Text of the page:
A few weeks ago, I took a quick spin through the New TLG. In that post, I covered the basics of locating a word, text, or author using basic search functions. That’s all pretty much the same as the old TLG, although the interface is new. This post moves on to some of the New TLG‘s features. Everything I discuss in this post is new, so you won’t find it if you continue to use the old interface. Some of these changes won’t affect advanced TLG users, but novices will find them helpful; others may change how you choose to use the TLG.
The most obvious change between New and Old TLG appears when you start to read longer passages of text. To put this post in context, you may want to consider where we left off at the end of the previous New TLG post: we’d located a passage using the browse feature and clicked on the box-and-arrow icon to go to the full TLG page for that passage. I mentioned that for certain authors, it can be difficult to connect the TLG page to your bibliographical reference, because the numbering systems have not been standardized for all classical authors. These discrepancies mean that browse isn’t always your best choice, and search may be a better option.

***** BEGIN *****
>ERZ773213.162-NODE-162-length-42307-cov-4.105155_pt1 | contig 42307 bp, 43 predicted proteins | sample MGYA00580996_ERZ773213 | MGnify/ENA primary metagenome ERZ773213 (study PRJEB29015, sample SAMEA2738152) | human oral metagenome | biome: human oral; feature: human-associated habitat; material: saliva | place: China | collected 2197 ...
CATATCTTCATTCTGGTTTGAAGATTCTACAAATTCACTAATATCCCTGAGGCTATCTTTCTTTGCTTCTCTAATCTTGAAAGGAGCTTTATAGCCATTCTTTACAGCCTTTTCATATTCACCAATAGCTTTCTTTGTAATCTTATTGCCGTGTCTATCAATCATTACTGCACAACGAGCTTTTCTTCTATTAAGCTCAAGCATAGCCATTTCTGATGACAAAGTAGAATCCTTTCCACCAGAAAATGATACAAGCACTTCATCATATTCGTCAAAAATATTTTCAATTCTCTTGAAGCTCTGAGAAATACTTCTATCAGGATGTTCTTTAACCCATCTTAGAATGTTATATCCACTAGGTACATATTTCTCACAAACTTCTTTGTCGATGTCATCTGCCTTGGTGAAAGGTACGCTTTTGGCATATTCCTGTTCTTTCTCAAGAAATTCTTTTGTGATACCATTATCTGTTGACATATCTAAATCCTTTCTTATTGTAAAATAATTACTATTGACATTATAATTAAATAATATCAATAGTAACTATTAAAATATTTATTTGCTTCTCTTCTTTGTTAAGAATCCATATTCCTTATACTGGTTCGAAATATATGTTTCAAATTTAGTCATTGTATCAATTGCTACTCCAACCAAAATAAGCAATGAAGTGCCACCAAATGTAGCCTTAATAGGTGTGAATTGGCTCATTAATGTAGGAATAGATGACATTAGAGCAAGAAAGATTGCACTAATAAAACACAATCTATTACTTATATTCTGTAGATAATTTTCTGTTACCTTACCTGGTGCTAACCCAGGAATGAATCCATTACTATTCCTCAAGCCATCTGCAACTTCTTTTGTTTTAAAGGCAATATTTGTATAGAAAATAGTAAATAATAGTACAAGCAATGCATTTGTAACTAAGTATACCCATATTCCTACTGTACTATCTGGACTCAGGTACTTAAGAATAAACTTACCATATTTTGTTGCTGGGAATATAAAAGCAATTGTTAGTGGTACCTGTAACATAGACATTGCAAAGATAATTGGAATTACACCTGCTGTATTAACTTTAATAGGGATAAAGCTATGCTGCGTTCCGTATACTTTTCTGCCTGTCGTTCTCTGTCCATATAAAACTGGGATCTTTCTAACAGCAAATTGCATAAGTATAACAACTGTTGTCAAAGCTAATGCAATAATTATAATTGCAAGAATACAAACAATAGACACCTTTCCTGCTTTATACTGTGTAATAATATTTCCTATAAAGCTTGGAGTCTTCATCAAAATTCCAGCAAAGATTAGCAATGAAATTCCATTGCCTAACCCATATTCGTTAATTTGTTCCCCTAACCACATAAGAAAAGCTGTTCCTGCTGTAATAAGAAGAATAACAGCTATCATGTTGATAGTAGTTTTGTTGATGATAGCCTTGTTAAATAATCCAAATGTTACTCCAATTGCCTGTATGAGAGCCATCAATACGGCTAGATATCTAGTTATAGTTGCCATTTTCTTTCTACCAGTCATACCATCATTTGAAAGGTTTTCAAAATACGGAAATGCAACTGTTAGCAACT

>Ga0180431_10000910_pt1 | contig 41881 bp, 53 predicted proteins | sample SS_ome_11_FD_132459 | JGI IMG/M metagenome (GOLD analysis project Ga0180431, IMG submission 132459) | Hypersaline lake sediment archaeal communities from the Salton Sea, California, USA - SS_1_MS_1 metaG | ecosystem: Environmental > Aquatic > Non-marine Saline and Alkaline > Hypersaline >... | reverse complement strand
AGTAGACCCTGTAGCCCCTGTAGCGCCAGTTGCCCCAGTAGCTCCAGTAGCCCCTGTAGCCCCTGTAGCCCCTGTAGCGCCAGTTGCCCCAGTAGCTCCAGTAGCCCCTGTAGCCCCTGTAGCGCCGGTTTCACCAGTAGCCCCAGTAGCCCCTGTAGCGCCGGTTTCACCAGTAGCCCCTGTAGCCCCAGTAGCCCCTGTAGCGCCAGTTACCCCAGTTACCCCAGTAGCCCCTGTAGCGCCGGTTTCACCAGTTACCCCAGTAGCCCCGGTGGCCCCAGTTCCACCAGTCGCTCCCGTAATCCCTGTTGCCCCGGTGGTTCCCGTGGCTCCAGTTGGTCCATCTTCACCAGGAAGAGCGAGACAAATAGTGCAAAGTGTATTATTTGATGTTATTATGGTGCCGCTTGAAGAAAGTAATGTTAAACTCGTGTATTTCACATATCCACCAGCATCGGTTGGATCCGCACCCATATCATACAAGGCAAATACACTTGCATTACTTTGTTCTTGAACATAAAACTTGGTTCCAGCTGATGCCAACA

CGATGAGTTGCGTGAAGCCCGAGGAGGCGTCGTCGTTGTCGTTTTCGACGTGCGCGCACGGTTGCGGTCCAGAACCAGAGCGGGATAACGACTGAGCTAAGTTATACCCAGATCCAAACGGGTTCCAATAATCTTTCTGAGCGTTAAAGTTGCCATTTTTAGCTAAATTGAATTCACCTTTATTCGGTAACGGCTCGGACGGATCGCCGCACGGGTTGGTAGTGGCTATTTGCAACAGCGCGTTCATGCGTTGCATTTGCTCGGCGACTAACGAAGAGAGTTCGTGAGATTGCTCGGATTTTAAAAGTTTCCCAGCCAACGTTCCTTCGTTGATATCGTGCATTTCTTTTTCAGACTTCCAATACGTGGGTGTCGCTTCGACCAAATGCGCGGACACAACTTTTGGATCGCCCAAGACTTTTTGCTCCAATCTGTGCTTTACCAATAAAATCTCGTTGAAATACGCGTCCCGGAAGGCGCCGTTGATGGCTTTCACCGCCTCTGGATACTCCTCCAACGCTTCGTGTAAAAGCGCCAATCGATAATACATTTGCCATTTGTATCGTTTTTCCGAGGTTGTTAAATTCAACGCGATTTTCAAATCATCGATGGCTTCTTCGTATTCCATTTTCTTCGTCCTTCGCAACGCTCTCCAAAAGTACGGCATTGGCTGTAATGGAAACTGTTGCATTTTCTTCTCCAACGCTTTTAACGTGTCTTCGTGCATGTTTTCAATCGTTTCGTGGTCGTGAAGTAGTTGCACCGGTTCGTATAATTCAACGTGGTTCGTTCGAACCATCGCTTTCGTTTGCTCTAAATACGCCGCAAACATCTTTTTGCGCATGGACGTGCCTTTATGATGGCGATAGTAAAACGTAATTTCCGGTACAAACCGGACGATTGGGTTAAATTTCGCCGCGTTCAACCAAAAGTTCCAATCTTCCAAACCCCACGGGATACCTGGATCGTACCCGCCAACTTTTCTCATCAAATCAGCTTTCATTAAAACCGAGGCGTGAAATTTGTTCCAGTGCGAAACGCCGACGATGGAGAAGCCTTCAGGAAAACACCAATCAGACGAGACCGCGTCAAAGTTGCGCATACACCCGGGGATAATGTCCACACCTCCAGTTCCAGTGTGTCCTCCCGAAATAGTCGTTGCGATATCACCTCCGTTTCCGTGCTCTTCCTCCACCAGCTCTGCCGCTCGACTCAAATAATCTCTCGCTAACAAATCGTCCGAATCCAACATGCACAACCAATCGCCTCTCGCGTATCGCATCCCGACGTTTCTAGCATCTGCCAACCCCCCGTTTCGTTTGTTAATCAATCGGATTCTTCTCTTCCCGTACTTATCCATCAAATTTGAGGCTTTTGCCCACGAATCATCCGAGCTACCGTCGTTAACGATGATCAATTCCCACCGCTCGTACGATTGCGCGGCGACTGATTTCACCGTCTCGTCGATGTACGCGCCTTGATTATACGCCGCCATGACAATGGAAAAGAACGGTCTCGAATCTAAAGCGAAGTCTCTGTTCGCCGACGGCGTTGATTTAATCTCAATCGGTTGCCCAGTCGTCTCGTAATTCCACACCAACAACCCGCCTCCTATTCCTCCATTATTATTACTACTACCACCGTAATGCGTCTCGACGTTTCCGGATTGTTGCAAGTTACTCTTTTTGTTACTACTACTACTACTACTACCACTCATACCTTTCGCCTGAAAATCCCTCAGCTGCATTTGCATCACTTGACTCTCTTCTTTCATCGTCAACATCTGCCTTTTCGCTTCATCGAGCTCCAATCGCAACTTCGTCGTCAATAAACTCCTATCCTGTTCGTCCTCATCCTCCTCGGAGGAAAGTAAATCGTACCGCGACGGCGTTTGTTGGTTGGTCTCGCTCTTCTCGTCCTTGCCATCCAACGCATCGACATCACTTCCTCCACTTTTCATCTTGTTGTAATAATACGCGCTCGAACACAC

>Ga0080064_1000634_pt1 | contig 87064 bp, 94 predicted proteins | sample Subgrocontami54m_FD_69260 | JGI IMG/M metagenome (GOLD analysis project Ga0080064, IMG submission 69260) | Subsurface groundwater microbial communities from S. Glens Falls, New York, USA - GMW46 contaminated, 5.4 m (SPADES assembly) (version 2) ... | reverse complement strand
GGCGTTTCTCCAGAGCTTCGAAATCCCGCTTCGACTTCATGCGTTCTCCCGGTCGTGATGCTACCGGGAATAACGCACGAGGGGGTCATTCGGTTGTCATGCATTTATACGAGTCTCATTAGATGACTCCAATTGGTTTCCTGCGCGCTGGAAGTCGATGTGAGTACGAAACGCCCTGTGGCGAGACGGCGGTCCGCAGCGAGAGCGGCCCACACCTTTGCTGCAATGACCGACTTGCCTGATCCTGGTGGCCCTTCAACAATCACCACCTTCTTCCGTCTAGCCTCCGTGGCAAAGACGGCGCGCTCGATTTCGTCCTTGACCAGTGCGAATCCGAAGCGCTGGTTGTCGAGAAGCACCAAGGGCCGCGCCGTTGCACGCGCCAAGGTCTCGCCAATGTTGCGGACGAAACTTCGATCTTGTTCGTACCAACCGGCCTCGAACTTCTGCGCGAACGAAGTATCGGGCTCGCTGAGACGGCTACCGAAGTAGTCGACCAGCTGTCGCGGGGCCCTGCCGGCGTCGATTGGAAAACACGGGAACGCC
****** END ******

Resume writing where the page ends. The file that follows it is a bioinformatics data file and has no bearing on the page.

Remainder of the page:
Dio is one of the authors where the browse option isn’t necessarily helpful: the editions of this text vary considerably (at least in the fragmentary books). So we’re going to assume we know what passage we want (7.25). If we browse to Dio, we can use the dropdown menus to reach the passage we want.
Read the rest.